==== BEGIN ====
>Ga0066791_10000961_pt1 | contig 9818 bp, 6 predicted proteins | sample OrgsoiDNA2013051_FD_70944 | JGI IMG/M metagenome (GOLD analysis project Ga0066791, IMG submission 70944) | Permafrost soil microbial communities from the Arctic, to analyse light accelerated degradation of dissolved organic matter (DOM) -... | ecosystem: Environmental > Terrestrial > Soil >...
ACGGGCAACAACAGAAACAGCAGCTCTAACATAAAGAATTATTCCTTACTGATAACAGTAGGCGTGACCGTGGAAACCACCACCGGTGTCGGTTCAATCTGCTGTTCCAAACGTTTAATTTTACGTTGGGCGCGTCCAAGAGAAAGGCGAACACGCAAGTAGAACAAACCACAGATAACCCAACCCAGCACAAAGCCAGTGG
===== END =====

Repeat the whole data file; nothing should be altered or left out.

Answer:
>Ga0066791_10000961_pt1 | contig 9818 bp, 6 predicted proteins | sample OrgsoiDNA2013051_FD_70944 | JGI IMG/M metagenome (GOLD analysis project Ga0066791, IMG submission 70944) | Permafrost soil microbial communities from the Arctic, to analyse light accelerated degradation of dissolved organic matter (DOM) -... | ecosystem: Environmental > Terrestrial > Soil >...
ACGGGCAACAACAGAAACAGCAGCTCTAACATAAAGAATTATTCCTTACTGATAACAGTAGGCGTGACCGTGGAAACCACCACCGGTGTCGGTTCAATCTGCTGTTCCAAACGTTTAATTTTACGTTGGGCGCGTCCAAGAGAAAGGCGAACACGCAAGTAGAACAAACCACAGATAACCCAACCCAGCACAAAGCCAGTGG